By Eric Johnson
Social Media Giants and the Death of Organic Reach
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It’s almost 2018, and many social media marketers are still kicking back and discussing the best year ever in social media marketing: 2008.
In 2008, Facebook was a no man’s land. No significant algorithm governed content, and brands were free to spread their message to a potentially large audience.
However, with 2009 there came a death blow to ‘easy’ social media marketing, at least on Facebook. The semblance of the algorithm we see today was introduced, and organic reach was drastically reduced. Since then, in fact, organic reach for business and other ‘pages’ has been decreasing continually year after year.
In my opinion, there’s no real issue here. Let the best marketing messages be the ones that reach user timelines.
But now it’s late 2017, and Facebook is testing out a new split News Feed that would completely eliminate page posts from users’ primary feeds.
In addition to that, we’re seeing Instagram engagement rates shift and change as an algorithm is instituted there.
On Twitter, there’s an algorithm in place as well. The network is forced to fight for survival as it fights for active users and advertisers.
What should social media marketers make of this? Are jobs in jeopardy? Is organic reach on social media a thing of the past (or soon to be)?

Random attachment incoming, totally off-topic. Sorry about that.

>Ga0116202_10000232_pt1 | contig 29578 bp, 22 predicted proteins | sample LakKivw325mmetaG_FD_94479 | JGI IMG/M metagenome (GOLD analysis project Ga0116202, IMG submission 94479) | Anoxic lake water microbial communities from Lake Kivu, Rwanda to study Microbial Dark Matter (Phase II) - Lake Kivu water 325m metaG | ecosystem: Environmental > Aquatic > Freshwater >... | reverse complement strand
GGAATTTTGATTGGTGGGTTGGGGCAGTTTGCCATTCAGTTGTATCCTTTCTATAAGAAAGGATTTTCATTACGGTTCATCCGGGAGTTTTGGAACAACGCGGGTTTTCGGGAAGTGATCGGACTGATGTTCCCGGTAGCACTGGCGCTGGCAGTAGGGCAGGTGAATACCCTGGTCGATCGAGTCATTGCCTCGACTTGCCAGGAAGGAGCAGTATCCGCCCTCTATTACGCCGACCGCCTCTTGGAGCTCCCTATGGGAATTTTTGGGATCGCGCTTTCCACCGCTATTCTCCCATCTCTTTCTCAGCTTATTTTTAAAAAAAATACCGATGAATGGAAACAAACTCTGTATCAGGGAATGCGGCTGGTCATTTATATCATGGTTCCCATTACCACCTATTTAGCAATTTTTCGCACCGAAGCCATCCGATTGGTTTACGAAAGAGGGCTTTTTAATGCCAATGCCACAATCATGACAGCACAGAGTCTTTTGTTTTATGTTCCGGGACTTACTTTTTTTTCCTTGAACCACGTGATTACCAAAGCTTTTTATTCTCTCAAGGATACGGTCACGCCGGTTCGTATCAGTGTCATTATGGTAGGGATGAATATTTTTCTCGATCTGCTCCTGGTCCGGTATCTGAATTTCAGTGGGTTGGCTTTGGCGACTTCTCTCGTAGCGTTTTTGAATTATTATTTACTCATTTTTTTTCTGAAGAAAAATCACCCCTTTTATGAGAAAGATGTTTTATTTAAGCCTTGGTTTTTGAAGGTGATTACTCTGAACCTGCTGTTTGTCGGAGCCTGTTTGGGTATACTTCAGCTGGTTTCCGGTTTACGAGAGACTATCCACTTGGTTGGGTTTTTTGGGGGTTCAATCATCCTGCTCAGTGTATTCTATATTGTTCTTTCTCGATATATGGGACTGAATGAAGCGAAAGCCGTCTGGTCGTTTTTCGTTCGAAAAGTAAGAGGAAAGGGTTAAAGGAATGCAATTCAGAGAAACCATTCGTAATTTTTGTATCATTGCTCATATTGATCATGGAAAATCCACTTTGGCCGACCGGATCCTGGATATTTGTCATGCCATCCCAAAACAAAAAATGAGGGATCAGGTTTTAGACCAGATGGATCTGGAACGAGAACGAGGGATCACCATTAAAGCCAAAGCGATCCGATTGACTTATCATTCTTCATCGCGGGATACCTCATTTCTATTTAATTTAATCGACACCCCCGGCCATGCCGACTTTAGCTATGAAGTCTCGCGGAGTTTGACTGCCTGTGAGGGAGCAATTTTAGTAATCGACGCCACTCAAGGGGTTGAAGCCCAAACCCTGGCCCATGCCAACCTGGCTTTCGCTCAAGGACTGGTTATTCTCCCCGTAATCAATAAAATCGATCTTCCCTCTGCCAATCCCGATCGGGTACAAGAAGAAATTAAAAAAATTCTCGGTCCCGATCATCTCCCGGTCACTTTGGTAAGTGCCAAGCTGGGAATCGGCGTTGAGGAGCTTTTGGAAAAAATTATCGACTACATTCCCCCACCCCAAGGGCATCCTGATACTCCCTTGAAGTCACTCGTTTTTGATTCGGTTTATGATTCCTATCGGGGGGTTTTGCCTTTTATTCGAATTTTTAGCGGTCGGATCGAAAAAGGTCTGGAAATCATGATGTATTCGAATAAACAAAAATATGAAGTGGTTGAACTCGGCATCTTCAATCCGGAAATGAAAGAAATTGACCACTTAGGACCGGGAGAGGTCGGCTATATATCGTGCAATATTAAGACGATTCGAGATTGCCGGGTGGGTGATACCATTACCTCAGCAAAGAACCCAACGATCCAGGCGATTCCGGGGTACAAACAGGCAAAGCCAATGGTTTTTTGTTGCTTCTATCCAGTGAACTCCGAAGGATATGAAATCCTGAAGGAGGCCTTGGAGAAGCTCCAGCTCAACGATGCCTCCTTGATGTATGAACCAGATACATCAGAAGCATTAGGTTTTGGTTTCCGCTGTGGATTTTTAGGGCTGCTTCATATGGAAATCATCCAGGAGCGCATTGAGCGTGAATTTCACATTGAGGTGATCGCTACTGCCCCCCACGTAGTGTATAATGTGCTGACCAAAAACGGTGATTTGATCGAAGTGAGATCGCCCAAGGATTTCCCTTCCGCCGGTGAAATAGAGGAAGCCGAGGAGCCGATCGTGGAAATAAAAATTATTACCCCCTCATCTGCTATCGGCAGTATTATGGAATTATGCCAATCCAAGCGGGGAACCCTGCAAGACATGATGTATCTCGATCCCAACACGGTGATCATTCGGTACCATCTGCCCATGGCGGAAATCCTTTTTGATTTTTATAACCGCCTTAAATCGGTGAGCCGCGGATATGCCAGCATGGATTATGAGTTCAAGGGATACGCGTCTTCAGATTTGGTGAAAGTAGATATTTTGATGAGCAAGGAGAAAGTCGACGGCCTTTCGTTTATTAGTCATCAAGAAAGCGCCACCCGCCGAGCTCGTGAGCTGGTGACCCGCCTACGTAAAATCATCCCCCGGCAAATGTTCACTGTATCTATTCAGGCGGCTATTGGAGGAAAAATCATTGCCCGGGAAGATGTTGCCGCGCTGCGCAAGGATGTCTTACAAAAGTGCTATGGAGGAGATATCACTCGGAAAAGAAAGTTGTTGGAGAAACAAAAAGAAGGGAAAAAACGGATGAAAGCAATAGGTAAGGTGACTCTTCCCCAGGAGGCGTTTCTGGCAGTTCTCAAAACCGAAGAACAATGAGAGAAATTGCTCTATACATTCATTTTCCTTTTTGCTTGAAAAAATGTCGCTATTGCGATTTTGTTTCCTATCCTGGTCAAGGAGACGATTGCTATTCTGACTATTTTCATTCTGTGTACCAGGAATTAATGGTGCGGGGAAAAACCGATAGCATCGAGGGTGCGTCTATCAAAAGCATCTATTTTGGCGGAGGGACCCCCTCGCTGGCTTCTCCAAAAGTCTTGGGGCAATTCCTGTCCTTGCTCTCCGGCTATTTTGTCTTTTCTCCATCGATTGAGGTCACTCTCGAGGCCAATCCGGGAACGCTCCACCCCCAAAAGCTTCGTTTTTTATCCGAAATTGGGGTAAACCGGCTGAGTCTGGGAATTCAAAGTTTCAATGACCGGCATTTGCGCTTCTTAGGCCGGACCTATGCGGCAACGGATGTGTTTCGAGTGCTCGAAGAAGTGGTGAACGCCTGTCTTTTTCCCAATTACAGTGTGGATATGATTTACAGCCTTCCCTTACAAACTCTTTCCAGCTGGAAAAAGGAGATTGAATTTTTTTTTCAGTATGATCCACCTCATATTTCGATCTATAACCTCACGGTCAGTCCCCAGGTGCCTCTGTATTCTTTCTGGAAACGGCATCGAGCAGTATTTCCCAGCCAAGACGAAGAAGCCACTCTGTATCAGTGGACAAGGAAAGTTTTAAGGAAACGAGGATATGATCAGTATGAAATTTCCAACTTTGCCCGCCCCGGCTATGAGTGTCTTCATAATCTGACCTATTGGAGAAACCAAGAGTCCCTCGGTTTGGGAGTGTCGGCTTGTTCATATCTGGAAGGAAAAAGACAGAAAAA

On some networks, only time will tell. Like Facebook, the Instagram and Twitter algorithms will be making lots of changes over time as they mature. It’s likely to say that they will make the shift towards what consumers are demanding – less marketing, more of entertaining, informing, and inspiring content.
So here’s a call to all marketers:
Let’s save social media marketing.
The Only Posts With Staying Power Are Those that Users Want
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If you want to get into an extremely uncertain line of business, try opening up a brand new social media network.
Everyone in this industry is well aware that user bases are fleeting. For a couple of years, your network might be the talk of the town, but the next day, you could end up squashed by competition.
Think of the quick demise of Myspace or even Vine.
If you’re a social media network that doesn’t want to end up like these two famous case studies, you’re forced to continually adapt in order to provide users with whatever it is they’re demanding. If you don’t provide it, someone else will and users will move on.
Right now, there’s a resounding message that almost every social media network is hearing from consumers:
We hate posts from brands.
In an effort to appease users who have this opinion, algorithms are changing at lightning speed and with each change, it’s becoming more and more difficult for brands to enter the timeline.
Most brands don’t care what users want. They care about sales goals.
If we, as marketers, simply worked to take on a true inbound marketing methodology, maybe users wouldn’t disapprove of brands so much.
If everyone’s talking about how inbound marketing is all about providing value, why don’t Go to the full article.
Source:: Business 2 Community